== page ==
Music Production

MIXING

REFERENCE MATERIAL:

When mixing music it always important to have or define a good understanding of the sound you hope to define. It is always a good idea therefore to have a range of music that in someway demonstrates a sound close to that which you hope to achieve. This is known as reference material. By using reference material it can help to put a mix in perspective from the get go by comparing your mix to your reference material.

STEREO IMAGE:

The stereo Image is by shaped by the effective use of balancing (in terms of panning and the effective use of EQ) to define a good  stereo Spread (Left + Right).  A good stereo image helps to accurately shape the perspective, the environments and/or relevant positioning of various parts in the mix. When working in MONO the stereo image does not apply as it is 100% equal on all speakers. This may bee seen for music intended to played in clubs and specific venues based on the sound systems and or listening environments. Some music is mixed to be appropriate for these venues and in some cases it is necessary for mixes to be in mono to give the best listening experience.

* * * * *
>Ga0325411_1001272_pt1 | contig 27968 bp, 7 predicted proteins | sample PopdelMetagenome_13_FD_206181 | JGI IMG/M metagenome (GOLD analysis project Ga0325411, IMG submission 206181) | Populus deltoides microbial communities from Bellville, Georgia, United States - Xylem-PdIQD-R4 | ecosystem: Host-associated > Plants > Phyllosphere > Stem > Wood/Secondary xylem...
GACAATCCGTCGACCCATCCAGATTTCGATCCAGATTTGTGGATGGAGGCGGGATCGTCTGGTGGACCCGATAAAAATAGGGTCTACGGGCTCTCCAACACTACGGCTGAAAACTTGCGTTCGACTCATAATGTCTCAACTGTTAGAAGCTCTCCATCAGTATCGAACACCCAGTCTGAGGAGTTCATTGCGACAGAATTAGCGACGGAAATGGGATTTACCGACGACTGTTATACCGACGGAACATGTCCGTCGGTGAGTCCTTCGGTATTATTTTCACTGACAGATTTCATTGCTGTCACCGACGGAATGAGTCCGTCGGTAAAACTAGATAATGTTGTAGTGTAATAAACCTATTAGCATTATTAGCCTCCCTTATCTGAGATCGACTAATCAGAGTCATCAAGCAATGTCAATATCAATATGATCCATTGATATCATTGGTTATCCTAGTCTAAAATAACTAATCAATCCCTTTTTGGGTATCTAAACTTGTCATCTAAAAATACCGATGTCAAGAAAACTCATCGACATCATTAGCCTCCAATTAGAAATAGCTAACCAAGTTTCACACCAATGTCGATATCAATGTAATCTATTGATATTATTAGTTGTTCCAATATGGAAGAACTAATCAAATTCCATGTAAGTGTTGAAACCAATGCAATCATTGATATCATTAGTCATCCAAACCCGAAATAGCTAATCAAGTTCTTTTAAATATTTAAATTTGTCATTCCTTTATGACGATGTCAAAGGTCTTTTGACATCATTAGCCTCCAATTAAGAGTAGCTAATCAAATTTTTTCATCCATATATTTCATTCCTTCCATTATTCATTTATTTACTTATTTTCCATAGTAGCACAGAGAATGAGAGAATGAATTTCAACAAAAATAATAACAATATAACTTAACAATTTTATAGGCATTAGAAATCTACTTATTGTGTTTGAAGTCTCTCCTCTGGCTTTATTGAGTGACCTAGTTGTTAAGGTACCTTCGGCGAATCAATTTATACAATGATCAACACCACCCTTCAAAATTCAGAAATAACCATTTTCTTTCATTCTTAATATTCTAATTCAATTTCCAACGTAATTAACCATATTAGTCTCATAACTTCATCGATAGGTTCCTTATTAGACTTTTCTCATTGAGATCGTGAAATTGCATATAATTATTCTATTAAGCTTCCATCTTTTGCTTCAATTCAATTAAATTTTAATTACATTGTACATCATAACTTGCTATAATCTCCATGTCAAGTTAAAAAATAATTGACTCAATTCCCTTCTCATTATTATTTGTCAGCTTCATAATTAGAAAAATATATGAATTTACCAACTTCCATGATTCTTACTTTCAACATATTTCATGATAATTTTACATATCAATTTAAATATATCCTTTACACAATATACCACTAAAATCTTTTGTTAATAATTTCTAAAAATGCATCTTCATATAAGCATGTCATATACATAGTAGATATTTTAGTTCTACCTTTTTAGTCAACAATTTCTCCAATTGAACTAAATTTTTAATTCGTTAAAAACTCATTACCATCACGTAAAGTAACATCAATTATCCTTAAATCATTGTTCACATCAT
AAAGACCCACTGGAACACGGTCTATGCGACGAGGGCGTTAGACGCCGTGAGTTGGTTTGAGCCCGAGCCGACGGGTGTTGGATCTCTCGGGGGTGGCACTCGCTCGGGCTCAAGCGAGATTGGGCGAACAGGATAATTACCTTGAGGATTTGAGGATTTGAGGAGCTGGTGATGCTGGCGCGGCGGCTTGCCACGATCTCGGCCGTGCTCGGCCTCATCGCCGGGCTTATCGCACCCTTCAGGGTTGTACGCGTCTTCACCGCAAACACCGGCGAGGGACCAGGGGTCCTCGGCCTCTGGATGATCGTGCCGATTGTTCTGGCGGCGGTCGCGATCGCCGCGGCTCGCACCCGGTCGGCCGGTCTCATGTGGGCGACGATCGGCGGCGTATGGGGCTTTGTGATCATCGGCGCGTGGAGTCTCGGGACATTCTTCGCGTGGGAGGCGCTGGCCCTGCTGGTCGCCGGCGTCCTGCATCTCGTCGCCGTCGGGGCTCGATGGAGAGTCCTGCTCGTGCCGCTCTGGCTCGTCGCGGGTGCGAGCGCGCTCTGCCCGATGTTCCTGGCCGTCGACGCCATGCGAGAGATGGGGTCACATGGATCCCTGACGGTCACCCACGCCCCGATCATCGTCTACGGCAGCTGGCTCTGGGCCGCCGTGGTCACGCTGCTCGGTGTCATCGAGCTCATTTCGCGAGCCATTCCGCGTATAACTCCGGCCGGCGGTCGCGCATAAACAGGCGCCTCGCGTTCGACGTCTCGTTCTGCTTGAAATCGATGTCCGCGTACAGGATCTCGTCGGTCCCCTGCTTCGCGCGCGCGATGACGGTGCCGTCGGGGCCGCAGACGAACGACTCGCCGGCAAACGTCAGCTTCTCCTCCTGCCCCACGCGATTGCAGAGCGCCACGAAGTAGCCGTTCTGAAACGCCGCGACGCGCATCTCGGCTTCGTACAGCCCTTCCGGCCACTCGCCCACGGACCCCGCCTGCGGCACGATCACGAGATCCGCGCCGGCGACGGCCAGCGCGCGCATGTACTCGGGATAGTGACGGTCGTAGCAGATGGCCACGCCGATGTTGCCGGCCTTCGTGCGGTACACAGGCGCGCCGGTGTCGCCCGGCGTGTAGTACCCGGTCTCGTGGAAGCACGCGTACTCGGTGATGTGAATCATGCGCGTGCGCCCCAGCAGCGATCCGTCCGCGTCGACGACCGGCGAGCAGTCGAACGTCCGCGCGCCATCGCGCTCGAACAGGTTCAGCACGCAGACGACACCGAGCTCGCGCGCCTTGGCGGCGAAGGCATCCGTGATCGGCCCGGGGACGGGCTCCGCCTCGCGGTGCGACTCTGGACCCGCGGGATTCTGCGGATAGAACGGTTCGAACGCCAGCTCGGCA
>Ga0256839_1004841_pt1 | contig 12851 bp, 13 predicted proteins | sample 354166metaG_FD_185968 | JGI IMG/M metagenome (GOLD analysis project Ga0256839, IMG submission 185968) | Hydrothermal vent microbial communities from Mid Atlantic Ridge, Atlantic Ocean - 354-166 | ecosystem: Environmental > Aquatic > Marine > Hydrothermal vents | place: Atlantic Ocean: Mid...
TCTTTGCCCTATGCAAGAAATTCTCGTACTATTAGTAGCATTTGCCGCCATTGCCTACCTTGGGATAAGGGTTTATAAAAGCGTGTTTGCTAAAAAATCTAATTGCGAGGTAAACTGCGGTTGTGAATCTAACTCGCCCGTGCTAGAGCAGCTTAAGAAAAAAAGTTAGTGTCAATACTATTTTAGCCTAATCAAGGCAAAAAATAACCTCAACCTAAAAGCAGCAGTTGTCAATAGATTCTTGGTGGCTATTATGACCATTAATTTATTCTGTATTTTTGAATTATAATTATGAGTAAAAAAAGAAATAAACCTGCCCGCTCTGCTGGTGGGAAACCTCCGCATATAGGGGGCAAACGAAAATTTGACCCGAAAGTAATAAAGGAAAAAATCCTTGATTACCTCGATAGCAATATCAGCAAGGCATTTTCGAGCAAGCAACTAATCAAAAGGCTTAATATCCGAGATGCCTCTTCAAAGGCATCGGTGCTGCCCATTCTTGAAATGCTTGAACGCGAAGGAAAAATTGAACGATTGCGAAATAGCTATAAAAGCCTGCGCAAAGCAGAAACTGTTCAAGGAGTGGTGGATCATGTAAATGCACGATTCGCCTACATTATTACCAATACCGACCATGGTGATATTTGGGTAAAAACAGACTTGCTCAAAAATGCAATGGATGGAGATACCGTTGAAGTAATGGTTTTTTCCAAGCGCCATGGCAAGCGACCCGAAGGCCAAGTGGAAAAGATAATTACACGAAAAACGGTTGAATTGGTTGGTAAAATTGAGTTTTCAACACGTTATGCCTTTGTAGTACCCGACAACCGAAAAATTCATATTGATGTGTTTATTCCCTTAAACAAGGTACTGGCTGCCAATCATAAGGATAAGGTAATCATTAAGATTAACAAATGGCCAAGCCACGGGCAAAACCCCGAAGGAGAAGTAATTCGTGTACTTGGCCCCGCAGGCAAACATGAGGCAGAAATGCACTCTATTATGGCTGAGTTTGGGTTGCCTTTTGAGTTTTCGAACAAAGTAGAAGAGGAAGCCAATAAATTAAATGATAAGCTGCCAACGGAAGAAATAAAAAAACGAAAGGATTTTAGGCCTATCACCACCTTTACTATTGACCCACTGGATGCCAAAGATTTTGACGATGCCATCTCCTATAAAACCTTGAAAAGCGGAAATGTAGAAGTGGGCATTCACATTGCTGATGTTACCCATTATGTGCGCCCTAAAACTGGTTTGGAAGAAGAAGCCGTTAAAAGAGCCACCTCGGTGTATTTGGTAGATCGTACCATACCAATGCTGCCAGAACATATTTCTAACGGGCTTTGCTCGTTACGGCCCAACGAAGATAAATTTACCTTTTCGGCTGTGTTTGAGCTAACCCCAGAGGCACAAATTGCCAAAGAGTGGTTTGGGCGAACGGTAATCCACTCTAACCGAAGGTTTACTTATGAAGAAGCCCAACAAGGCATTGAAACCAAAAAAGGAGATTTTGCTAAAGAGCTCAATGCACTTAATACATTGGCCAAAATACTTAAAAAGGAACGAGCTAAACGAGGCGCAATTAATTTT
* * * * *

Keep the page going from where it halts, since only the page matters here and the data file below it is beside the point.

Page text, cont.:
FREQUENCY SPECTRUM:

The human hearing range starts at a low frequency of 20Hz and ends at the high frequency of 20,000Hz (20kHz) though we lose the high frequencies in modern times at an early age due to frequent noises in our various environments from the day we are born. As a deterrent from loitering or from crime committed by young potential offenders in certain areas; speakers were put up that generated a frequency somewhere between 18kHz -20kHz at certain (problem) times. Only younger people could hear the frequency and it is incredibly annoying.

There is an application on the iPhone that can functions in much the same way, intended to play practical jokes on certain people. The frequency spectrum can be most easily understood and put into perspective through the use of EQ. Our ears are more susceptible to frequency boost, rather than cut. Therefore if someone boosted a frequency of something, you would be more likely to be aware that something had been boosted, whereas if it was cut by the same amount, you would not notice it so significantly.

It is common practice therefore; to first subtract the main unwanted frequencies or masking frequencies to help equalize the raw recorded sound. It is always good to be open to boosting to where necessary after all the rules are there to be broken if it sounds good and/or appropriate to a mix. EQ can be used in various different ways to shape the sound of anything. You could use as many EQs as your computer can handle on one thing if you so desired. However I would recommend (and I believe this to be a sensible working principle) to keep your EQ use to as minimal as possible, for the sake of being very accurate with what you do on each.